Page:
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turbo 400 causing engine front bearing failure?

Discussion in 'The Hokey Ass Message Board' started by steel rebel, Jan 17, 2012.

  1. steel rebel
    Joined: Jun 14, 2006
    Posts: 3,604

    steel rebel
    Member Emeritus

    Just talked to my tranny. guy and he said that there is a theory around that a turbo 400 can get so much pressure on it's torque converter that it causes it to expand and push on the engine crank shaft and cause the front bearings to fail.

    Any truth to this and if so how do I prevent it.

    Gary
     
  2. belle
    Joined: Jul 30, 2006
    Posts: 150

    belle
    Member

    not sure why...the rear bearing in a sbc is the thrust bearing
     
  3. Gary
    I've never heard of it. I got a lot of miles on an engine with a tricked out 400 behind it and the bearing seems OK. I guess I could tell you more once I pull it apart some day.
     
  4. pastlane
    Joined: Oct 4, 2007
    Posts: 1,063

    pastlane
    Member

    Only time I had engine bearing troubles when running a th400 was my own fault for downshifting way too often just to hear the tires chirp. Course I liked to let it upshift by running it up until the governor forced the 1/2 shift. The downshifting really loaded the upper half of the bearing shells. Was a long time ago...
     

  5. 39 All Ford
    Joined: Sep 15, 2008
    Posts: 1,531

    39 All Ford
    Member
    from Benton AR

    We used to run the shit out of Turbo 400s in one ton trucks with big trailers, we never toasted a thrust bearing or even had a crankshaft failure cause catastrophic engine failure.
     
  6. bulletproof1
    Joined: Feb 23, 2004
    Posts: 2,080

    bulletproof1
    Member
    from tulsa okla

    do they mean the fluid presure. like thrust pushing on the crank forward.?
     
  7. R Pope
    Joined: Jan 23, 2006
    Posts: 3,309

    R Pope
    Member

    Any automatic puts some forward thrust on the crankshaft, but it isn't enough to cause damage.The effective "piston" area is only the diameter of the torque converter snout, less than 2", and not a terrible amount of oil pressure acting on it. And as stated by belle, the thrust bearing is never the front one on any engine I have ever seen.
    Why would a 400 be any worse than any other?
     
  8. scooterseats
    Joined: Dec 12, 2008
    Posts: 59

    scooterseats
    Member
    from East Texas

    This was a problem on early P32 Motor home chassis. It is referred to as the torque converter disease. On the some early TH400's the torque converters would expand from the constant loaded condition of motor home service and prematurely wear out the thrust bearing on the 454 driving it. If I remember correctly some where in the early 80's they modified the torque converters to solve this problem.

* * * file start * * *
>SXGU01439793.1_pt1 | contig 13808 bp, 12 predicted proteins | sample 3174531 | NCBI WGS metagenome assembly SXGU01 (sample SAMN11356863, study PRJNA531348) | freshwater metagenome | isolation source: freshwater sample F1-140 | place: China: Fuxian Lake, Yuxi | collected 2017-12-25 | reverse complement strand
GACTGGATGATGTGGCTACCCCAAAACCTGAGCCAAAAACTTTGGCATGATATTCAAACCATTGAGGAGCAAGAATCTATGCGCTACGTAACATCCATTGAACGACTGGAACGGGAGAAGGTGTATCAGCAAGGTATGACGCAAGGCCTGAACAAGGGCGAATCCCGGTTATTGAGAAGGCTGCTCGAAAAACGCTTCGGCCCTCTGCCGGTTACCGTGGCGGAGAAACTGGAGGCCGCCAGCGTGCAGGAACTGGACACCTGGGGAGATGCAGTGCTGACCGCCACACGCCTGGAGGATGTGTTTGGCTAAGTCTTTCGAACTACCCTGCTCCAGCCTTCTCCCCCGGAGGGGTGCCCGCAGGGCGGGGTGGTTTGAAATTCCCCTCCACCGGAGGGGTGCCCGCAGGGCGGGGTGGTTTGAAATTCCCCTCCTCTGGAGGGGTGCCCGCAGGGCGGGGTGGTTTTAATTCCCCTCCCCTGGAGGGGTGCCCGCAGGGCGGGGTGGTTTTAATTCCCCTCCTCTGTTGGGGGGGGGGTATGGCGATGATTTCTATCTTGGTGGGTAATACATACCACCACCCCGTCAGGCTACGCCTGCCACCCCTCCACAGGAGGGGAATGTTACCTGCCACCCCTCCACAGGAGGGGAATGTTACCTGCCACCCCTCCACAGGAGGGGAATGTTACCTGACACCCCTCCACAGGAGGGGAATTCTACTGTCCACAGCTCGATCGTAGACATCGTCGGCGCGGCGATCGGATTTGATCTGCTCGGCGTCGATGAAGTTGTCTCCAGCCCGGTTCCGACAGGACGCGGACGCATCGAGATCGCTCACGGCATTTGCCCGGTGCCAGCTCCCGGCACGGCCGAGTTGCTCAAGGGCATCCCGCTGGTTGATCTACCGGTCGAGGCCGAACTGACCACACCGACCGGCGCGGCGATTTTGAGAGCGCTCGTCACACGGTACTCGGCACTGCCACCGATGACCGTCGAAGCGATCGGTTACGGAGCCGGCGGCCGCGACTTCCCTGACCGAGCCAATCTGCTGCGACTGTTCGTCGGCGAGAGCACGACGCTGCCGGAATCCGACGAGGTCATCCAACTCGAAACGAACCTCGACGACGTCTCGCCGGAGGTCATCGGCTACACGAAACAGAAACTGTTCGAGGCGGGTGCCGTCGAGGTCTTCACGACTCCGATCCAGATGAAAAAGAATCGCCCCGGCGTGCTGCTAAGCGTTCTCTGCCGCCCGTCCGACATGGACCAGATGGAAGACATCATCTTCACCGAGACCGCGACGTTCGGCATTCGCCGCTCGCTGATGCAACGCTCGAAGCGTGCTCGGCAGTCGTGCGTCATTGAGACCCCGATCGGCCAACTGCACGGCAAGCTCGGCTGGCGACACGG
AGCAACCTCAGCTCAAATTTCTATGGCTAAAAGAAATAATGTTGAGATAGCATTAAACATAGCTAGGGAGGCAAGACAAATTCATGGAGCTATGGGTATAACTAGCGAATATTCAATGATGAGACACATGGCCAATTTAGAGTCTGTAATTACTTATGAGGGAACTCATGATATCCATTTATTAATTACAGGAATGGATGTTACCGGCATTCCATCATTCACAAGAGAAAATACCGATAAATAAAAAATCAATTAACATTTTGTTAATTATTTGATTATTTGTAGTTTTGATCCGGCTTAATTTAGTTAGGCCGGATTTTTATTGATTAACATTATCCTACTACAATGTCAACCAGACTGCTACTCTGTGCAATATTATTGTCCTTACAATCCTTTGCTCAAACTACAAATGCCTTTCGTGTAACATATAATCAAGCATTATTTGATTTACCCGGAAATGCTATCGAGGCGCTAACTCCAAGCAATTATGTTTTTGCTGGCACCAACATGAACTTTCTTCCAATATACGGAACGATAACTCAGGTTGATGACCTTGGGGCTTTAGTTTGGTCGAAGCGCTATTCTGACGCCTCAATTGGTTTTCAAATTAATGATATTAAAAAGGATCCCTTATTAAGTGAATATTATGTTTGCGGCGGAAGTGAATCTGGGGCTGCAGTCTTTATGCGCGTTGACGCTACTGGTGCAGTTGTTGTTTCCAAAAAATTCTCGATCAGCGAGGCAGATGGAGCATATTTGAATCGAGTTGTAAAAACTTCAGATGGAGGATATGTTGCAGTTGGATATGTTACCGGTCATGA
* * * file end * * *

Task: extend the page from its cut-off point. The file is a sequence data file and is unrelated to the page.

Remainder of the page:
Is appears a motor home is one of the most severe services a transmission sees since it is fully loaded every time it moves.
     
  9. steel rebel
    Joined: Jun 14, 2006
    Posts: 3,604

    steel rebel
    Member Emeritus

    Not sure but I think he was talking about a turbo 400 behind a 454.
     
  10. been running a 400 in my 55 chevy for 33 years ... no problems ...
     
  11. steel rebel
    Joined: Jun 14, 2006
    Posts: 3,604

    steel rebel
    Member Emeritus

    You hit the nail on the head. That is what I am talking about. An '85 P chassis motor-home. Please don't delete this thread as it might be pertinent to other applications.

    The motor-home has about 70,000 miles on it. It just had a heavy duty trans rebuild when the engine crank went away and a rebuilt engine was installed. It went about 500 miles and the front bearings went on it. I pulled it again and had it rebuilt but before I installed it I noticed the centering washer on the torque converter had broken off and was laying on the ground. I bought and a rebuilt torque converter and I have installed the rebuilt 454 and are wondering what to do to prevent this from happening again.
     
  12. amx180mph
    Joined: May 11, 2011
    Posts: 156

    amx180mph
    Member

    The cooler line should have around 40 PSI. The 400TH can exceed this sometimes a lot this causes the torque converter to want push itself out of the front pump. In doing so it applies pressure on the thrust bearing and will cause early failure. This is more common on motor homes and trucks as well as manual shift modifications and trans brakes. I have seen it on cars that were still under warranty as well but only a few.